The global FX market, do you want to be a part of it?

02-09-2020 | Niki van Zanten

The straightforward answer is ‘No’. Unfortunately, saying ‘No’ does not imply that you don’t play a part in the global casino named: The FX market. It could be a sane procurement, sales or investment decision that brings you a seat at the table. Unless you are a in this market to make commissions or in some rare instances a (successful) prop trader, you will most likely lose more then you gain when willfully playing the game.

The FX market is by far the largest market in the world easily exceeding equity, bonds markets or any other asset class. Estimates in daily turnover are north of 6 Trillion USD. The vast majority of trades have a USD leg and EUR is coming at a good second place making EURUSD the most traded pair. Comparing this to the Global Domestic Product (GDP) of let’s say 140 Trillion USD as a ballpark figure, the FX market monthly turnover exceeds the world’s annual GDP. Taking into account that not all global GDP related transactions in the world have a FX component, this tells us that a large percentage of the FX are not real money flows.

So what are they? For a part these are institutional investors like pension funds. Pension funds can choose to allocate in different currencies, but the more likely explanation is that a large part of the FX transactions are of a more speculative nature. Hedge funds for instance do not have a functional or group currency and therefore can freely take currency decisions when allocating assets.
So in summary, the largest market place in the world is driven by forces which are extremely difficult to predict by any form of scientific research or even looking into economic data like monetary flows. Not to imply that economic indicators and central bank policy don’t have its influence, but in the end, a market is primarily driven by supply and demand and there is vast speculation in buying and selling of currencies.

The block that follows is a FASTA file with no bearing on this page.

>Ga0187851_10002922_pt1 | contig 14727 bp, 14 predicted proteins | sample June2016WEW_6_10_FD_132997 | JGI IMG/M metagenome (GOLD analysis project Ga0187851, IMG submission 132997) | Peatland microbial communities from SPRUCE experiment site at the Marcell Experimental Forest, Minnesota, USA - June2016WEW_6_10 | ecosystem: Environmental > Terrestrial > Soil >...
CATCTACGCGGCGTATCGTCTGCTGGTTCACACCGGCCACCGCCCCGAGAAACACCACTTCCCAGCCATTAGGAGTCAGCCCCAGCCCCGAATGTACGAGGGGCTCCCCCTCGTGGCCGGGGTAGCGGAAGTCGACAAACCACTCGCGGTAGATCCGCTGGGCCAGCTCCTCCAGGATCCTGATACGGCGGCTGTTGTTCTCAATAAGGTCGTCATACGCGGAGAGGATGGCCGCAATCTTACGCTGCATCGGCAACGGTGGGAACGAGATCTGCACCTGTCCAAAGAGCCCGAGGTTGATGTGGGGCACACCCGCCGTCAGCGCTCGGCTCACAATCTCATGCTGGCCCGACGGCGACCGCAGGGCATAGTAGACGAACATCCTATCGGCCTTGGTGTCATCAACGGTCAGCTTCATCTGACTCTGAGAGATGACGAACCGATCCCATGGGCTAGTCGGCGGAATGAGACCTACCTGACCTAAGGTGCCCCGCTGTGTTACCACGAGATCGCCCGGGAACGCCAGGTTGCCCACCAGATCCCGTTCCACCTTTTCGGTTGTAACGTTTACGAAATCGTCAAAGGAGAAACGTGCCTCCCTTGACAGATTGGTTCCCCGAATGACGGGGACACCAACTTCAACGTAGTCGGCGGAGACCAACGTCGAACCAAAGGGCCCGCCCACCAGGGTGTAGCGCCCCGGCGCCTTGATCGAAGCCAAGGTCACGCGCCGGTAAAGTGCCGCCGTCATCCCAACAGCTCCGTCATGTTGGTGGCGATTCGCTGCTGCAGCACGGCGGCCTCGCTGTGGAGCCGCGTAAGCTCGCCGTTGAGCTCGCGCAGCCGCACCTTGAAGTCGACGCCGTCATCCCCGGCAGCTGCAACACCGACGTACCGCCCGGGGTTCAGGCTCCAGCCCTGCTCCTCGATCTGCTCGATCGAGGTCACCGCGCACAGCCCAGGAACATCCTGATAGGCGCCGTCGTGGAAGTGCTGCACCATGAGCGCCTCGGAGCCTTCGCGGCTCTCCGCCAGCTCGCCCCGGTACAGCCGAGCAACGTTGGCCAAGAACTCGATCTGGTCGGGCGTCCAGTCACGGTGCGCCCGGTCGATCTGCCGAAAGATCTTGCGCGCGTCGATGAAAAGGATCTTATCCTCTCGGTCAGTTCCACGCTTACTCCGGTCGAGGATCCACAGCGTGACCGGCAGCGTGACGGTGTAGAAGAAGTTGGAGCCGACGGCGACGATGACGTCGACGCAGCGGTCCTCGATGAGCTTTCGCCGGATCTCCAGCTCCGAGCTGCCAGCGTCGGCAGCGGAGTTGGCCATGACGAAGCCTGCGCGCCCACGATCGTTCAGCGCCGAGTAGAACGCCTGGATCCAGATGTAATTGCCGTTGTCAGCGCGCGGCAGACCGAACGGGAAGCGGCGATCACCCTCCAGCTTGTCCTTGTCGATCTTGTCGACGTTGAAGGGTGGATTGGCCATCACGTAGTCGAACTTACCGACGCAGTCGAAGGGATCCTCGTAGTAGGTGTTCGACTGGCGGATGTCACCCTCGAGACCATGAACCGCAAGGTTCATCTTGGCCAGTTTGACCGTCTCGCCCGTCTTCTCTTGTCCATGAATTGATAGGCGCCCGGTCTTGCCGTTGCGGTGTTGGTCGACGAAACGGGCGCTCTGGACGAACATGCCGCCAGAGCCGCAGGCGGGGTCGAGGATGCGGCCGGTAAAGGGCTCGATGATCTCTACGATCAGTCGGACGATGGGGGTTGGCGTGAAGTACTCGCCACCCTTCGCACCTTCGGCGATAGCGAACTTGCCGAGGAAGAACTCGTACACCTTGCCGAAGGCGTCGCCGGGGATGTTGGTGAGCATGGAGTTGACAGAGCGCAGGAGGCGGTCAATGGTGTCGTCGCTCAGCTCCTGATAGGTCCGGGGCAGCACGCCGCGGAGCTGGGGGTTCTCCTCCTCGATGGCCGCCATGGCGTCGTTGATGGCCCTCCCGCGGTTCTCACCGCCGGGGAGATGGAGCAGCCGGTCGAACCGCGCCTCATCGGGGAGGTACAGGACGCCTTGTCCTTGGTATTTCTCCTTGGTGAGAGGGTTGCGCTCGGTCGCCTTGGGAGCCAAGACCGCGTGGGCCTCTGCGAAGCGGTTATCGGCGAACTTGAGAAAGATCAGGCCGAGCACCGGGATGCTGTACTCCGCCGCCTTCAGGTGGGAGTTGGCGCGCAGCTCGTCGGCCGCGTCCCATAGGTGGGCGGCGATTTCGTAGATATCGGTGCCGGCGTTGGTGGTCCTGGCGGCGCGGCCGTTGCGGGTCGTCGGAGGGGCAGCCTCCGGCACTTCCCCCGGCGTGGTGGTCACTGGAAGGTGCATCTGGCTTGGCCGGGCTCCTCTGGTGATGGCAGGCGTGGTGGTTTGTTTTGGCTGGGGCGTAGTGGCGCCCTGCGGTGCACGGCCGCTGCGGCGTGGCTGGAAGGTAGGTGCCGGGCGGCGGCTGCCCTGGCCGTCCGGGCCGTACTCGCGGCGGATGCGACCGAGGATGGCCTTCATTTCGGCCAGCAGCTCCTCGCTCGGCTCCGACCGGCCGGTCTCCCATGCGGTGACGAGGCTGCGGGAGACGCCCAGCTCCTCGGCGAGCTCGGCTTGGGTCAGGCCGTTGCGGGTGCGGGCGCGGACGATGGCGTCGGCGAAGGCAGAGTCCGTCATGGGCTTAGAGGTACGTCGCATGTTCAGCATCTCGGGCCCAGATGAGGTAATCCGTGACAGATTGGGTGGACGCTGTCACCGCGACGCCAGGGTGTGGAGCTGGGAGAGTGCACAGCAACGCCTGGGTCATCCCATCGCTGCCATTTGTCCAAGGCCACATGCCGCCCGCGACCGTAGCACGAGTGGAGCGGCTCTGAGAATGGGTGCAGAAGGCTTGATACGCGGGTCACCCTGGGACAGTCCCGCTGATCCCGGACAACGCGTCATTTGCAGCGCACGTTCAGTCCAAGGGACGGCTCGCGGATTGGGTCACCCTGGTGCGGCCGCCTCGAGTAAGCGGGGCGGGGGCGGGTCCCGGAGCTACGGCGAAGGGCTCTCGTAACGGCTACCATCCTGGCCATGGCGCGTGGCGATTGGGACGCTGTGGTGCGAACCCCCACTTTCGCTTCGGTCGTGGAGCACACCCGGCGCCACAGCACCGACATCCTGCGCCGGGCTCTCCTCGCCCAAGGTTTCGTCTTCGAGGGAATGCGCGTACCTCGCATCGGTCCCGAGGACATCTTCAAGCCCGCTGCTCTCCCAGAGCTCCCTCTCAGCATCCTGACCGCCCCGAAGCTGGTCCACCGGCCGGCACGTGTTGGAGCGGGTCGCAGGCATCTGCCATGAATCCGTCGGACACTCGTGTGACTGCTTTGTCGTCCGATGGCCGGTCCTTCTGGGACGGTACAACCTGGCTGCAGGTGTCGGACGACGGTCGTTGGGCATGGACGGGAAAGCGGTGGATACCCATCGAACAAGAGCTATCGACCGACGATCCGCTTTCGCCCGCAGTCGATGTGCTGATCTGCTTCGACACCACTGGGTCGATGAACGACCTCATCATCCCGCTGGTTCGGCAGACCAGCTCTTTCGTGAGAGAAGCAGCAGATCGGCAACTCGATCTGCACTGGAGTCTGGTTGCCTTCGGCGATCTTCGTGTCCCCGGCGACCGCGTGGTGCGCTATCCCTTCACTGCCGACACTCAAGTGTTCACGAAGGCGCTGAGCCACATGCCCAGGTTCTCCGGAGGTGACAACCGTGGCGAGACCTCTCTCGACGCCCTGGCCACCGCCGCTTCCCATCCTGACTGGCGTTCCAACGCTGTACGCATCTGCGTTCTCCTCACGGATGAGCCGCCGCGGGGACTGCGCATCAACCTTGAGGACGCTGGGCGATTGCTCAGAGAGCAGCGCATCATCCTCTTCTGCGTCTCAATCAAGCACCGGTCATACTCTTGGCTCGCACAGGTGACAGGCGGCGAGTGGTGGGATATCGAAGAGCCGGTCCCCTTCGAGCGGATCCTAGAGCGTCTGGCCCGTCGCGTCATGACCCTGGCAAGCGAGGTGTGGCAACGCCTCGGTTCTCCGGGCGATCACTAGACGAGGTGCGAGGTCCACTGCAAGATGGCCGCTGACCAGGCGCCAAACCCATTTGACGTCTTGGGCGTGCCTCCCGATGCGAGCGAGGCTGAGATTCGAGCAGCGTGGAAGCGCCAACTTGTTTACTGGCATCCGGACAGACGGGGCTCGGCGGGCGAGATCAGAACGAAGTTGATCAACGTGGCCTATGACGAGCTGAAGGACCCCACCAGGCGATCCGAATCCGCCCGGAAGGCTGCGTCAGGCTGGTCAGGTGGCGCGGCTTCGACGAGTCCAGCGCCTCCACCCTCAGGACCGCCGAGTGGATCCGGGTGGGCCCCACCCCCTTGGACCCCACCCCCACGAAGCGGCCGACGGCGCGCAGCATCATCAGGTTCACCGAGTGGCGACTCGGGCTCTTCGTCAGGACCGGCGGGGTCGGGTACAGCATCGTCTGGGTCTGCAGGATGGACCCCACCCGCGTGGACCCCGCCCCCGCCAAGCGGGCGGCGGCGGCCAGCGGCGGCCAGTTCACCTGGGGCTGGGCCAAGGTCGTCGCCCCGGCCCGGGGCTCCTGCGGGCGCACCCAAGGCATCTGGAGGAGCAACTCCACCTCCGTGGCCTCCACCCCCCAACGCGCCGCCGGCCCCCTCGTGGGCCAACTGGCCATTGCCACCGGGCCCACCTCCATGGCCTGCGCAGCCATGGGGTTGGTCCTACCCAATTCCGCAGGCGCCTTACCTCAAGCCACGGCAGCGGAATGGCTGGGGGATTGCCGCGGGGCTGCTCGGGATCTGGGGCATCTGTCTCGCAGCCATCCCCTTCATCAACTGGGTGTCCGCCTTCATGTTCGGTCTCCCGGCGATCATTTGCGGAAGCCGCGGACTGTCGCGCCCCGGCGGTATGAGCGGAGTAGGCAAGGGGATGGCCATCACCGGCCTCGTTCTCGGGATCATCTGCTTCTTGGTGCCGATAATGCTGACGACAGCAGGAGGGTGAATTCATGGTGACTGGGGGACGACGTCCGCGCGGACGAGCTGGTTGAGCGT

Switching to the corporate point of view, companies usually don’t want to be a part of the FX market. It’s the same story as you might wish to procure and/or sell in different currencies than your own for a variety of reason. It’s an open door to mention that this can be very beneficial but all cost need to be factored correctly before taking a decision. With Foreign Exchange this can be a difficult task and considering what is mentioned above, the FX market does not actually make things look better.
A basic example of why it’s hard to get a grip on the currency markets is available when looking at CNH (offshore RMB) forward markets in 2015 and 2016. Although there are structural differences between CNH and CNY in both spot and outright forwards, typically the pricing is at comparable levels (for the majority of us, at least the large China interest does not apply this). Yearend brought a liquidity squeeze and the forward markets showed huge spikes in volatility as well as extreme differences between the CNH and CNY yield curves. There are many more stories like this to share and recently even G10 doesn’t seem excluded from Emerging Market (EM) like volatility, particularly when looking at Brexit and the Swiss Franc peg release of January 2015.

So a few basic assumptions can be helpful when participating in the FX market for real money requirements

• Don’t think you can predict or beat the market
• Price in risk
• Risk can go both ways but spreads are by definition a cost
• If you choose to hedge make sure you get your exposure right and hedge to mitigate this exposure (in other words don’t use derivatives which don’t offset the hedged item)
• Be aware there is a difference between advise on a financial product and actually risk mitigation on a more holistic basis
• It’s hard to beat years of market experience, don’t hesitate to reach out to seasoned professionals who will prevent you from making expensive mistakes

Hope this was a good read and for any questions or feedback please share and keep things interactive.


Niki van Zanten

FX specialist